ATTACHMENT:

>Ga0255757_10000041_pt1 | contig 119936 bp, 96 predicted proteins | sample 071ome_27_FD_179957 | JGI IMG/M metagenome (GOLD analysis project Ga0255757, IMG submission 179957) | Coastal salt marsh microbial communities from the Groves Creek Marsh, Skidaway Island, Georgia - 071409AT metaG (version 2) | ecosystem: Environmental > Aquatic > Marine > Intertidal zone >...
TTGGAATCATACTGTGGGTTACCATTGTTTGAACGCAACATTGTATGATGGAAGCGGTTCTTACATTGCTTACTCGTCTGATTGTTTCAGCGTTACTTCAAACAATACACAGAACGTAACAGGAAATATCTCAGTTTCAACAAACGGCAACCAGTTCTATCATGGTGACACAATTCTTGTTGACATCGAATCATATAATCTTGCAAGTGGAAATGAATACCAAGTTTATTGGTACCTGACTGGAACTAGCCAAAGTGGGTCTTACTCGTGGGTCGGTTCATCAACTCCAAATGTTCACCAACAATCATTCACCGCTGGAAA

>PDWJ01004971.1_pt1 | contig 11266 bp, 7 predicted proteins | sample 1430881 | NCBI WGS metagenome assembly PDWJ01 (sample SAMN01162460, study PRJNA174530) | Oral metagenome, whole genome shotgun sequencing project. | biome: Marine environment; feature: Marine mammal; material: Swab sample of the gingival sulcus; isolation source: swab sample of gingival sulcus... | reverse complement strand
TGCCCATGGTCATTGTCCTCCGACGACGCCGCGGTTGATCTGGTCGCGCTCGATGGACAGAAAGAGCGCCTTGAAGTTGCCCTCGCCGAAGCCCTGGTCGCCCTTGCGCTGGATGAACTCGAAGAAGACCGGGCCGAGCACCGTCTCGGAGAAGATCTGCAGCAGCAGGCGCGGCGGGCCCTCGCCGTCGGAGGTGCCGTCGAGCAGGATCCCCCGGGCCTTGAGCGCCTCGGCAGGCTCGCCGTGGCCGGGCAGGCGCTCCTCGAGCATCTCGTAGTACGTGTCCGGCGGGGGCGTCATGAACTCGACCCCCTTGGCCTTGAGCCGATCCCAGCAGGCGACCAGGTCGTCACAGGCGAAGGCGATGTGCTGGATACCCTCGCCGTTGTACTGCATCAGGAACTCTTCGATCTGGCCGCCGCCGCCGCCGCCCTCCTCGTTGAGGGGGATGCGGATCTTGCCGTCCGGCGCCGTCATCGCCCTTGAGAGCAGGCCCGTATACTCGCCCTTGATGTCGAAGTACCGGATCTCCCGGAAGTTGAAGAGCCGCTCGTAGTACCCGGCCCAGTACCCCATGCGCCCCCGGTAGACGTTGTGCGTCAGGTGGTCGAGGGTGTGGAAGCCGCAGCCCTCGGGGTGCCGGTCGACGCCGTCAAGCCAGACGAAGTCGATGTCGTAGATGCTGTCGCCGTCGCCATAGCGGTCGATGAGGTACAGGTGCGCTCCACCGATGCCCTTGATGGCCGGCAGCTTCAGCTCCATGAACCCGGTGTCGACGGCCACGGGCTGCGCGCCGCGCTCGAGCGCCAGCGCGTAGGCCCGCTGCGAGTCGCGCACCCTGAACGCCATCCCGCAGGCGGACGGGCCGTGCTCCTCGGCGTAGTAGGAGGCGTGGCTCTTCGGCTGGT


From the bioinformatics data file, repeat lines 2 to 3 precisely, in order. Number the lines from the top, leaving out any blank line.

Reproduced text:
TTGGAATCATACTGTGGGTTACCATTGTTTGAACGCAACATTGTATGATGGAAGCGGTTCTTACATTGCTTACTCGTCTGATTGTTTCAGCGTTACTTCAAACAATACACAGAACGTAACAGGAAATATCTCAGTTTCAACAAACGGCAACCAGTTCTATCATGGTGACACAATTCTTGTTGACATCGAATCATATAATCTTGCAAGTGGAAATGAATACCAAGTTTATTGGTACCTGACTGGAACTAGCCAAAGTGGGTCTTACTCGTGGGTCGGTTCATCAACTCCAAATGTTCACCAACAATCATTCACCGCTGGAAA

>PDWJ01004971.1_pt1 | contig 11266 bp, 7 predicted proteins | sample 1430881 | NCBI WGS metagenome assembly PDWJ01 (sample SAMN01162460, study PRJNA174530) | Oral metagenome, whole genome shotgun sequencing project. | biome: Marine environment; feature: Marine mammal; material: Swab sample of the gingival sulcus; isolation source: swab sample of gingival sulcus... | reverse complement strand